EU member states should take advantage of the positive momentum on vaccination push and make it a “cornerstone” of Europe’s public health, the EU vaccine industry has said.
“EU leaders have a critical role to play by building on the 2017-2019 momentum on vaccination and supporting the implementation of the goals laid out in the Council Recommendation in the EU member states,” the President of Vaccines Europe, Pascale Mauran, said on Wednesday (6 March).
Vaccines Europe launched today a manifesto emphasising the need for life-course immunisation, supporting the innovative industry and giving e-health solutions a boost in national vaccination programmes.
EU member states adopted in late 2018 a European Commission recommendation on strengthened cooperation of all stakeholders against vaccine-preventable diseases.
The EU executive’s action came at a time when anti-vaccination campaigns are on the rise across Europe as well as “forgotten” diseases such as measles re-appeared.
According to the European Centre for Disease Prevention and Control (ECDC) data, notable increases were reported in Poland, Slovakia and Lithuania in December 2018.
The Commission will come up with an implementation roadmap on vaccination by the end of March, sources said, but an EU Commission spokesperson did not confirm the date.
“We are preparing a roadmap and some of the activities are already taking place,” the EU spokesperson told EURACTIV, adding that there is more to come with the approval of the Working Programme 2019.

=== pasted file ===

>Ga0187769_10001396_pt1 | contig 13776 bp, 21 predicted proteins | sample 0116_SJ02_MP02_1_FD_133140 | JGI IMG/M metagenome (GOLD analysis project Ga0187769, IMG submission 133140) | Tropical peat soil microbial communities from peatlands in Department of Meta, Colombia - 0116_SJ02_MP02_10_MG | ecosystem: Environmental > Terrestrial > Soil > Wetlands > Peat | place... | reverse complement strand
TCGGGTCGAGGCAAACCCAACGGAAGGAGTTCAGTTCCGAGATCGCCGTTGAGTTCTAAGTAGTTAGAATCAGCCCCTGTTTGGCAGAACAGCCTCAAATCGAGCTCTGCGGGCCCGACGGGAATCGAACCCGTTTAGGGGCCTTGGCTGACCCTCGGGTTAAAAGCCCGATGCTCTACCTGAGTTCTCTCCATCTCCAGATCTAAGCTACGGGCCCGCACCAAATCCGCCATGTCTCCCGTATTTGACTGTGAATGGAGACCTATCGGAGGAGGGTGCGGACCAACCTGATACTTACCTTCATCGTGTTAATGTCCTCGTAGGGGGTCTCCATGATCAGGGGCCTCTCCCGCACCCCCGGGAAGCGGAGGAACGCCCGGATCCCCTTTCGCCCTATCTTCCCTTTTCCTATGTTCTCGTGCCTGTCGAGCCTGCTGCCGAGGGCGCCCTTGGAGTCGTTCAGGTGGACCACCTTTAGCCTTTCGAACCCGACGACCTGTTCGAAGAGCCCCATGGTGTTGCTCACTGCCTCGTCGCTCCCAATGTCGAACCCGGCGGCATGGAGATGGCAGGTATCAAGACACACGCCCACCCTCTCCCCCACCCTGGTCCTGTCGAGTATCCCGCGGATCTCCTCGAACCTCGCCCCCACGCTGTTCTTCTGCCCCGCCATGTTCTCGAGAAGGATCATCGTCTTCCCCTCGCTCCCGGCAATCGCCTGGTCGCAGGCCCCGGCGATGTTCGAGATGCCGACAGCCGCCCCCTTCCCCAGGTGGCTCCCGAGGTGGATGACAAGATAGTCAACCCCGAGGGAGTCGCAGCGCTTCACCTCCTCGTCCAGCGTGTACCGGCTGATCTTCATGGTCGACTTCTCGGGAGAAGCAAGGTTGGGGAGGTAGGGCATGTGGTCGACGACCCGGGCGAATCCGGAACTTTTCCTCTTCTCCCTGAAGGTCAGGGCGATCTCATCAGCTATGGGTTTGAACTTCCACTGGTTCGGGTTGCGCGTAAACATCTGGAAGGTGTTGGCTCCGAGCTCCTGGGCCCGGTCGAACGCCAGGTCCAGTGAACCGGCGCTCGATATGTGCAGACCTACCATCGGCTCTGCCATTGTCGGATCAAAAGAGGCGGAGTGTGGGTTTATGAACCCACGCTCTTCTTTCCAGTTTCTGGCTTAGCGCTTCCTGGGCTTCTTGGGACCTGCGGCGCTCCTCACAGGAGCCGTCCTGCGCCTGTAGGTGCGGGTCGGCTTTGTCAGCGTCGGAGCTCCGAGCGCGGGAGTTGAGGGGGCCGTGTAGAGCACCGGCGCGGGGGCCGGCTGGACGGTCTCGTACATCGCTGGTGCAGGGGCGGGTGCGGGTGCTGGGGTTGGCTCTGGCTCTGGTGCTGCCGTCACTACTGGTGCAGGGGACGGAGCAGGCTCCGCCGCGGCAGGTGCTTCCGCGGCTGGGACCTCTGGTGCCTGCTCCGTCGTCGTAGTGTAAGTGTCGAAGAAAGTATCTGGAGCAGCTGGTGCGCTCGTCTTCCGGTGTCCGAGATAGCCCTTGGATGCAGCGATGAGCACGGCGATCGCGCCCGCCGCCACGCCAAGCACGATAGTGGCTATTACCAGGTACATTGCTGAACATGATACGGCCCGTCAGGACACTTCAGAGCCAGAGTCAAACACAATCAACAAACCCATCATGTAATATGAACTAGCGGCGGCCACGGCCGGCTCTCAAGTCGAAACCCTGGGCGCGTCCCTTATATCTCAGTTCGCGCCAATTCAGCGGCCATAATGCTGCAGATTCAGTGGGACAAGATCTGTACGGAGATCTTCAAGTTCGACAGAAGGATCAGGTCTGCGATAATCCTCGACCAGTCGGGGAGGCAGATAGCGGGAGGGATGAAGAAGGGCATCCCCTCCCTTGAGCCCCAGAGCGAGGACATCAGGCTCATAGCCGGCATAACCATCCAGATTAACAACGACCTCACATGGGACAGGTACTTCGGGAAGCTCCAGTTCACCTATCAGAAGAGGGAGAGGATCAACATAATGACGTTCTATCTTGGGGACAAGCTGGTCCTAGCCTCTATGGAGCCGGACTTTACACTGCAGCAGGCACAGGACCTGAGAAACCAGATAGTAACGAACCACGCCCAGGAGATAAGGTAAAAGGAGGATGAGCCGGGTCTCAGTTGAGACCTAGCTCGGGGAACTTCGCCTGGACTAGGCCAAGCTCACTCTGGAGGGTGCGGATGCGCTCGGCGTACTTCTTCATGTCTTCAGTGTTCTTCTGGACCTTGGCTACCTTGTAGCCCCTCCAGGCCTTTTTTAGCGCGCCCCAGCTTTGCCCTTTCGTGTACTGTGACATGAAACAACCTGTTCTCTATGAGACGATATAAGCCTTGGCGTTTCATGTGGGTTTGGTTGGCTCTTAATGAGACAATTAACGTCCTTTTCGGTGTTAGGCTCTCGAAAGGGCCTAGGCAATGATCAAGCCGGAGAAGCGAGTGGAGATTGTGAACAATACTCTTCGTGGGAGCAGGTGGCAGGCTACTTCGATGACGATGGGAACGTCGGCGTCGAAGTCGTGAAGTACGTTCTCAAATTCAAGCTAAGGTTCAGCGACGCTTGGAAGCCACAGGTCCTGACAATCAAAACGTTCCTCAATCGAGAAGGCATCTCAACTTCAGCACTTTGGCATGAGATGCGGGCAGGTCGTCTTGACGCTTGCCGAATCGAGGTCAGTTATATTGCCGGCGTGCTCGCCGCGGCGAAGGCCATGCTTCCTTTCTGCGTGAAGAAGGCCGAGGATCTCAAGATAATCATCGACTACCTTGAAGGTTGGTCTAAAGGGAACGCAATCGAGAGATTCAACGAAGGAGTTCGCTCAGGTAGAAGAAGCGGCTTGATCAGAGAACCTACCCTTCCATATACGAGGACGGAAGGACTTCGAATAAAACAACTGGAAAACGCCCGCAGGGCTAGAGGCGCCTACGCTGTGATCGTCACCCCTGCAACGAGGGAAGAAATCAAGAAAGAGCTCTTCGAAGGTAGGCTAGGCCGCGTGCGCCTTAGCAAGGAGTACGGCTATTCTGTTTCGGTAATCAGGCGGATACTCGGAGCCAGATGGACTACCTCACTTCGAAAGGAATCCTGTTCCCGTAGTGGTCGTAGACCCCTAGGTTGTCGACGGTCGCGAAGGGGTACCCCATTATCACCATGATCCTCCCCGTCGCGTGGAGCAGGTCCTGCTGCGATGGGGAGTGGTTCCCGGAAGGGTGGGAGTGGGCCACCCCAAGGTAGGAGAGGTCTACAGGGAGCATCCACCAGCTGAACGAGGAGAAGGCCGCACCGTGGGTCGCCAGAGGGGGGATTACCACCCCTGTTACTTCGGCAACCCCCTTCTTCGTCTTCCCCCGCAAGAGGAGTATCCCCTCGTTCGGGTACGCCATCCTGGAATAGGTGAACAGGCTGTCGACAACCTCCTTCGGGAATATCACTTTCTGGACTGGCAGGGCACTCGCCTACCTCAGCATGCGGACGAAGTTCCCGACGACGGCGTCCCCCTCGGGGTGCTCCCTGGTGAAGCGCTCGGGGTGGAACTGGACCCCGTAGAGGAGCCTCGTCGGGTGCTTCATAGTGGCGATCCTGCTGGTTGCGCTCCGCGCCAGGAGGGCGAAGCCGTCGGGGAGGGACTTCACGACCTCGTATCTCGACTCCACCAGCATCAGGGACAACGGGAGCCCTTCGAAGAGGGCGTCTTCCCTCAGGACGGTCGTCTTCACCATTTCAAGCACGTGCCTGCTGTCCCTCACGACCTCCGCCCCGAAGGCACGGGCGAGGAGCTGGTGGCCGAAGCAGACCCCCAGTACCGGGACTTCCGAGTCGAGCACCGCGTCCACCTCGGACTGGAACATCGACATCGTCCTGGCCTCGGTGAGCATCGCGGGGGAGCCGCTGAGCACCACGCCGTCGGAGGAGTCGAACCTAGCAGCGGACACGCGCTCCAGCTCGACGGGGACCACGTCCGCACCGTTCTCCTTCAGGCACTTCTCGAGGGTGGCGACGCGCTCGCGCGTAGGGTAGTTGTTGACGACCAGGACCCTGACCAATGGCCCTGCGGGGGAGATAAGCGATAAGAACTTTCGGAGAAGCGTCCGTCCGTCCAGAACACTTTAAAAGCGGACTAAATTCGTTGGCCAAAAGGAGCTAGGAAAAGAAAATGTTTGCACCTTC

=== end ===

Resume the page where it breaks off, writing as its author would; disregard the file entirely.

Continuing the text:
On 4 March, the kick-off meeting of the EU Commission’s Coalition on Vaccination also took place in Brussels, bringing together European associations of healthcare workers and relevant students’ associations in the field.
Commenting on the Commission-led Coalition, EU health chief Vytenis Andriukaitis highlighted the role of health professionals in raising awareness.
“By being the first interlocutors in delivering correct information on vaccination to their patients, the role of healthcare workers in making the lives of all of us safer is immense,” the Lithuanian said.
The EU Commission has repeatedly said that the Council recommendation should not remain a “piece of paper” and member states should be serious in taking specific action on the issue.
Asked what can be done to ensure that member states implement the plan, the EU spokesperson replied: “It is worth recalling the last point of the Council Recommendation, where a report on the implementation is foreseen.”
The last part of the recommendation refers to a progress report that has to be conducted on a regular basis and will measure the member states’ performance “based on indicators agreed with member states and on information from other relevant sources”.
The harmonisation of vaccination programmes across the EU is an issue that will also be put forward by the Romanian Presidency.
The Romanian EU Presidency will organise a workshop on 2 May with all heads of national vaccination programmes across the EU. According to Romanian Health Minister Sorina Pintea, the registry of vaccination will be a key issue of the conference.
The Dutch action plan
Paul Blokhuis, Dutch state secretary for health, has recently proposed actions to counter the decreasing vaccination rates in the Netherlands.
The country put a particular emphasis on the need for an overall approach (parents, doctors, nurses, experts, etc.) when it comes to vaccination, tackling fake news, especially online, and strengthening the role of professionals.
“The vast majority of parents choose to have their children vaccinated. But there is also a growing group of parents who do not do that […] I want to do everything to provide them with good, reliable information. Vaccination is important not only for an individual but also for the whole society,” Blokhuis said.
[Edited by Zoran Radosavljevic]